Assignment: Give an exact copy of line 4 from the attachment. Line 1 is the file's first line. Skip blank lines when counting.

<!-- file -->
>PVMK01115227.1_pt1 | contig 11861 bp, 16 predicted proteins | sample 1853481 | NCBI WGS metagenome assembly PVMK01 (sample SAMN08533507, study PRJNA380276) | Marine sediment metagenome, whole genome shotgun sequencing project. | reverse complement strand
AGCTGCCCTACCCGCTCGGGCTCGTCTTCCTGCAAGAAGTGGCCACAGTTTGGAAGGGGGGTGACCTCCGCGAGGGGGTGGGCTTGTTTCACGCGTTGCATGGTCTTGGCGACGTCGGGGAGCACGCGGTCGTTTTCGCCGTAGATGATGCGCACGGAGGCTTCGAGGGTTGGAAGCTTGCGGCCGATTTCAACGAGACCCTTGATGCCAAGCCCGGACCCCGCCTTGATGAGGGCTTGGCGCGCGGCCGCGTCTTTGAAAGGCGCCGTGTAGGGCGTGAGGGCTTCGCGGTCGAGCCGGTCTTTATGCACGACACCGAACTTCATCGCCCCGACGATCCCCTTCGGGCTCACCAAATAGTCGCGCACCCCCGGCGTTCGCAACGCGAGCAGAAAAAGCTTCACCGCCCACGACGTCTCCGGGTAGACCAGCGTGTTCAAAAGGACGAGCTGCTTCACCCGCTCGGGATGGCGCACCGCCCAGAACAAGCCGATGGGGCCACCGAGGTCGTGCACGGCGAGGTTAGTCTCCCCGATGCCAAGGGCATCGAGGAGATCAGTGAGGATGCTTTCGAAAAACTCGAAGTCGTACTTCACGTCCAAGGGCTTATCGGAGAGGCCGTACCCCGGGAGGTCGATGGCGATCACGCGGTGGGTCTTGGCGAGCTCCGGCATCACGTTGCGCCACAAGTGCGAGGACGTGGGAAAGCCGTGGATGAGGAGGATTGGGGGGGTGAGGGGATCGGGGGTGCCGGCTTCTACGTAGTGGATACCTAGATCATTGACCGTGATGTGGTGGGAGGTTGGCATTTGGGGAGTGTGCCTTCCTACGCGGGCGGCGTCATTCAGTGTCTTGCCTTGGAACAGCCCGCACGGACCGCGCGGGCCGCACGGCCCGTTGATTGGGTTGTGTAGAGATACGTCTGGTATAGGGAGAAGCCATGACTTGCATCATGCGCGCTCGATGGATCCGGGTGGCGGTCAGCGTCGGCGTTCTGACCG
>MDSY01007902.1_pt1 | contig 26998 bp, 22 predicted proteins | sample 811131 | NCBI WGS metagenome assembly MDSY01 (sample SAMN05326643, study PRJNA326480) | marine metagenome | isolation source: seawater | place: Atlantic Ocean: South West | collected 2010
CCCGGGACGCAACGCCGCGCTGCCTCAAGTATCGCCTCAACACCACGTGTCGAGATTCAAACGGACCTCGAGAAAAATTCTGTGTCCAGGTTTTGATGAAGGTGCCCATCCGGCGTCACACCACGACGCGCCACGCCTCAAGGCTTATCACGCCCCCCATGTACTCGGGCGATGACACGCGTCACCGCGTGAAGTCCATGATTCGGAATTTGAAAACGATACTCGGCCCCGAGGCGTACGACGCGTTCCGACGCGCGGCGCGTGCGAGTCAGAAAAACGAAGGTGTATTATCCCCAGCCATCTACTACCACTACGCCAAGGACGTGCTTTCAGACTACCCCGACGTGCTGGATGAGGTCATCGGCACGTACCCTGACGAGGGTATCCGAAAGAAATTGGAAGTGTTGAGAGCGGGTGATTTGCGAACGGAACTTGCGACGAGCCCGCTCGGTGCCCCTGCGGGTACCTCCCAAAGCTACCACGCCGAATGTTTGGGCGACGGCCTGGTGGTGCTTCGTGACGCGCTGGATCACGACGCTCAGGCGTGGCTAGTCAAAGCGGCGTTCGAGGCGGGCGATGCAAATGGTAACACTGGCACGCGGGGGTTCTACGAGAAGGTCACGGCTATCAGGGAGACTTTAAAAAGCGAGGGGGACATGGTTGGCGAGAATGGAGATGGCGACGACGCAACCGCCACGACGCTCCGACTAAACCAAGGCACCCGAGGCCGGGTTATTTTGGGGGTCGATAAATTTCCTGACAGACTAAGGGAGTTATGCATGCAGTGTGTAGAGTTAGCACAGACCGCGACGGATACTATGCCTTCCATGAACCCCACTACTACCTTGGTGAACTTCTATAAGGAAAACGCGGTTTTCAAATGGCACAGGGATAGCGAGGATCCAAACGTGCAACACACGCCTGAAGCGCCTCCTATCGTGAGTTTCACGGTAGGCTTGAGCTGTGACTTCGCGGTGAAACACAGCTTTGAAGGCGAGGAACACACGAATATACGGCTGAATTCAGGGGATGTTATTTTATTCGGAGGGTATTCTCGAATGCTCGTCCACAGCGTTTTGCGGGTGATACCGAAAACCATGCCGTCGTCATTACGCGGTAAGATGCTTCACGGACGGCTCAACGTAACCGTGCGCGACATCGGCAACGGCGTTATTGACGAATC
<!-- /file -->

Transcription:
CCCGGGACGCAACGCCGCGCTGCCTCAAGTATCGCCTCAACACCACGTGTCGAGATTCAAACGGACCTCGAGAAAAATTCTGTGTCCAGGTTTTGATGAAGGTGCCCATCCGGCGTCACACCACGACGCGCCACGCCTCAAGGCTTATCACGCCCCCCATGTACTCGGGCGATGACACGCGTCACCGCGTGAAGTCCATGATTCGGAATTTGAAAACGATACTCGGCCCCGAGGCGTACGACGCGTTCCGACGCGCGGCGCGTGCGAGTCAGAAAAACGAAGGTGTATTATCCCCAGCCATCTACTACCACTACGCCAAGGACGTGCTTTCAGACTACCCCGACGTGCTGGATGAGGTCATCGGCACGTACCCTGACGAGGGTATCCGAAAGAAATTGGAAGTGTTGAGAGCGGGTGATTTGCGAACGGAACTTGCGACGAGCCCGCTCGGTGCCCCTGCGGGTACCTCCCAAAGCTACCACGCCGAATGTTTGGGCGACGGCCTGGTGGTGCTTCGTGACGCGCTGGATCACGACGCTCAGGCGTGGCTAGTCAAAGCGGCGTTCGAGGCGGGCGATGCAAATGGTAACACTGGCACGCGGGGGTTCTACGAGAAGGTCACGGCTATCAGGGAGACTTTAAAAAGCGAGGGGGACATGGTTGGCGAGAATGGAGATGGCGACGACGCAACCGCCACGACGCTCCGACTAAACCAAGGCACCCGAGGCCGGGTTATTTTGGGGGTCGATAAATTTCCTGACAGACTAAGGGAGTTATGCATGCAGTGTGTAGAGTTAGCACAGACCGCGACGGATACTATGCCTTCCATGAACCCCACTACTACCTTGGTGAACTTCTATAAGGAAAACGCGGTTTTCAAATGGCACAGGGATAGCGAGGATCCAAACGTGCAACACACGCCTGAAGCGCCTCCTATCGTGAGTTTCACGGTAGGCTTGAGCTGTGACTTCGCGGTGAAACACAGCTTTGAAGGCGAGGAACACACGAATATACGGCTGAATTCAGGGGATGTTATTTTATTCGGAGGGTATTCTCGAATGCTCGTCCACAGCGTTTTGCGGGTGATACCGAAAACCATGCCGTCGTCATTACGCGGTAAGATGCTTCACGGACGGCTCAACGTAACCGTGCGCGACATCGGCAACGGCGTTATTGACGAATC